F&CIT research finds investing is seen as a more powerful tool for change than protests, petitions and donations

by | Aug 23, 2022

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Ballot papers, fundraisers and petitions are how we, as a society, have typically effected change, however new research from F&C Investment Trust indicates that the retail investment boom and rise in responsibly minded investing is disrupting how the population can drive societal change, now viewed as a more effective route to driving change than protesting, petitioning, or donating.

The research of 2,000 UK adults and a further 500 “seasoned investors” found over half (52%) of UK adults are more committed to tackling environmental and social issues following the events of the past two years.

The ongoing cost of living crisis has been the most significant event in motivating UK adults to drive change, while extreme weather events (43%), the fallout of Covid-19 (33%) and COP26 (18%) have also been powerful in encouraging UK adults to step up their action in fostering societal and environmental change.

Climate change is the issue UK adults are most concerned about, with two in five (42%) citing this as their top worry, followed by poverty (30%) and mental health issues (29%).

Investing increasingly acknowledged as a route to driving change

The rise in responsible investing has elevated recognition of the role investing can play in driving change, while also delivering returns.

Investing is now cited by one in five (21%) UK adults as the most effective means of driving change, viewing it as more effective than fundraising for causes or donating, signing petitions or protesting, and is only second to voting in elections (42%) and boycotting (28%).

Most effective means of driving environmental and social change according to UK adults

Voting in elections 42%
Boycotting 28%
Investing 21%
Fundraising for causes / donating 19%
Signing petitions 18%
Protesting 15%

 

One in three (32%) UK adults recognise investing money as a clear way in which to have a positive impact on environmental and social issues. This rises to 41% amongst seasoned investors, defined as those that have been investing for 10 years or more, suggesting a growing recognition of the power of investment amongst those that do already invest.

For the 38% of UK adults with reservations about the power of investing to drive change, a lack of understanding of how investing can drive positive change is cited as the top reason for why they have their doubts, cited by 37% of those with reservations. Others also believe that investing is about making returns, not changing society (26%) and 25% of those with reservations believe that investing on their own is not enough to make a difference.

Investment’s true potential to drive change untapped by majority of seasoned investors

While people are increasingly understanding the power of investing as a tool to foster change, the true power gained by being a shareholder remains untapped by many.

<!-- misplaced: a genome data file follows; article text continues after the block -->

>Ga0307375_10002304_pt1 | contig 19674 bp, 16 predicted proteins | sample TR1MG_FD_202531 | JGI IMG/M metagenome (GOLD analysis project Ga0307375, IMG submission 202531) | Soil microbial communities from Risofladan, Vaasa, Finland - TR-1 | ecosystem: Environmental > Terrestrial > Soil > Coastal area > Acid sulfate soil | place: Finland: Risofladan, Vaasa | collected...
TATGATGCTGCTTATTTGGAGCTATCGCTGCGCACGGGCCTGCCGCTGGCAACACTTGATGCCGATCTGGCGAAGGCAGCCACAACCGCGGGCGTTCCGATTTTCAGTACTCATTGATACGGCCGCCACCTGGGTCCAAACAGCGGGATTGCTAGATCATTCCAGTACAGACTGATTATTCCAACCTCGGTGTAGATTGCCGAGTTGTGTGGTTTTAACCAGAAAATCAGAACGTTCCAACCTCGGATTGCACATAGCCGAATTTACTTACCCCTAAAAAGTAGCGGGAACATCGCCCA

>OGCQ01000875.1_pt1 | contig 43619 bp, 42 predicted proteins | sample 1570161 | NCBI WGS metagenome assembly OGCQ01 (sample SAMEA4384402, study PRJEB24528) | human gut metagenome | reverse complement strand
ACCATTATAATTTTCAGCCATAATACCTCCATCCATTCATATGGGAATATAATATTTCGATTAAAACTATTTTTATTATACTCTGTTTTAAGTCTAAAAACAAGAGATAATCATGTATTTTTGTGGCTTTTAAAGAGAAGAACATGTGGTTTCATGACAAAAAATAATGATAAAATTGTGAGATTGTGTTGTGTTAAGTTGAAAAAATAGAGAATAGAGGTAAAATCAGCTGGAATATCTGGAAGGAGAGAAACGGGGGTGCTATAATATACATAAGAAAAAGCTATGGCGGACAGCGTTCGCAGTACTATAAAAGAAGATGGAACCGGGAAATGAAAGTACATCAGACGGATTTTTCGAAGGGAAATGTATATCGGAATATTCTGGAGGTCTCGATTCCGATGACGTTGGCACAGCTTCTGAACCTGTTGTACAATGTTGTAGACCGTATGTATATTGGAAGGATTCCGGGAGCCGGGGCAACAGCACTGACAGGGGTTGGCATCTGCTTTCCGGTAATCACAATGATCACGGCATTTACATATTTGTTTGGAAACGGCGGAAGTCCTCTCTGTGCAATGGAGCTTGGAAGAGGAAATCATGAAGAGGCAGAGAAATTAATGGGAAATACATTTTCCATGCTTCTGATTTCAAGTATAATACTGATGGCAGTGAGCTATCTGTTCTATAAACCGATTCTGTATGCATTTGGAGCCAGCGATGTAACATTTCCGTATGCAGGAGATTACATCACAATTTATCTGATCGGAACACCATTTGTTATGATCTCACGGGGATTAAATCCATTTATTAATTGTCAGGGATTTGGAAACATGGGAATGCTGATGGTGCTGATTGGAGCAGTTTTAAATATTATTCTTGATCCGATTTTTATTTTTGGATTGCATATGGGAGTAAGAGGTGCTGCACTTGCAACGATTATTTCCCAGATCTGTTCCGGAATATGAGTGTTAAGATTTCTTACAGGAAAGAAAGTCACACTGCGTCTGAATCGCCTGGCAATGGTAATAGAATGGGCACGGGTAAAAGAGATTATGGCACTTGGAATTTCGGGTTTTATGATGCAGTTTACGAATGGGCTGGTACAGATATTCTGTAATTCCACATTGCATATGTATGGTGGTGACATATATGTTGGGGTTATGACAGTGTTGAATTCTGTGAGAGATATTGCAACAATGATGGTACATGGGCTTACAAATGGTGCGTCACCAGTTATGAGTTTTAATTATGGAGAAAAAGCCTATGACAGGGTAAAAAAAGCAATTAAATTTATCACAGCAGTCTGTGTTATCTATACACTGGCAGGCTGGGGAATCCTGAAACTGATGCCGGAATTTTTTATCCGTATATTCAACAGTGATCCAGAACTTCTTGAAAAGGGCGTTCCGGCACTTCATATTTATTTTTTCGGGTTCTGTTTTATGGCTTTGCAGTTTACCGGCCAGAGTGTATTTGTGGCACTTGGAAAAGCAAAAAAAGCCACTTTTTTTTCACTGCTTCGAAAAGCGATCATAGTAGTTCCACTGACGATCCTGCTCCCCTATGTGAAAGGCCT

Three in five (62%) seasoned investors rarely or never vote at AGMs, while only one in ten (9%) vote often. Over a quarter (28%) of seasoned investors never or rarely vote at AGMs because they don’t think their vote would make enough difference, while 27% don’t feel informed enough to vote. Almost one in ten (9%) seasoned investors were not aware that retail investors could potentially vote at AGMs.

The research also highlights a disconnect between the issue retail investors care most about, and what they are choosing to vote on. Of the small proportion of investors who are using their vote at AGMs, the election of directors and executives are the issues most voted on (60%), followed by executive pay (44%) and dividends (42%). Despite the environment ranking as the most concerning issue amongst UK adults, just one in ten (10%) seasoned investors have voted on climate change at AGMs.

The impact of the pandemic could potentially herald a new era in retail investor engagement. Hosting AGMs online or in a hybrid format has increased accessibility, which may in turn improve participation. Over half (55%) of seasoned investors would prefer AGMs to be held virtually going forward, highlighting the potential evolution that we may see in retail engagement as companies adapt to our new ways of living and working.

Beatrice Hollond, Chairman of the Board for F&C Investment Trust, commented: “The events of the past two years have led to a growing awareness and concern across the UK when it comes to environmental and social issues. As the cost of living crisis and extreme weather events heighten these concerns, it’s encouraging to see people become increasingly committed to tackling the issues in the world they see around them, and recognising investing as a means of effecting positive change.

“We are seeing the investment industry looking for new ways to encourage retail shareholder participation. However, while the number of engaged investors is on the rise, one area that is too often overlooked is the importance of voting at AGMs. The majority of investors, regardless of how many years they have been investing, are missing out on critical opportunities to vote on the issues that matter most to them. For those worried that their individual vote won’t make a difference, investing in investment trusts such as F&C Investment Trust can be one such solution, offering the opportunity to be part of a collective and boost voting power. F&C Investment Trust actively votes and engages with the companies it invests in, with an eye to its net zero commitment and the UN’s Sustainable Development Goals framework, to drive meaningful change on behalf of shareholders.”

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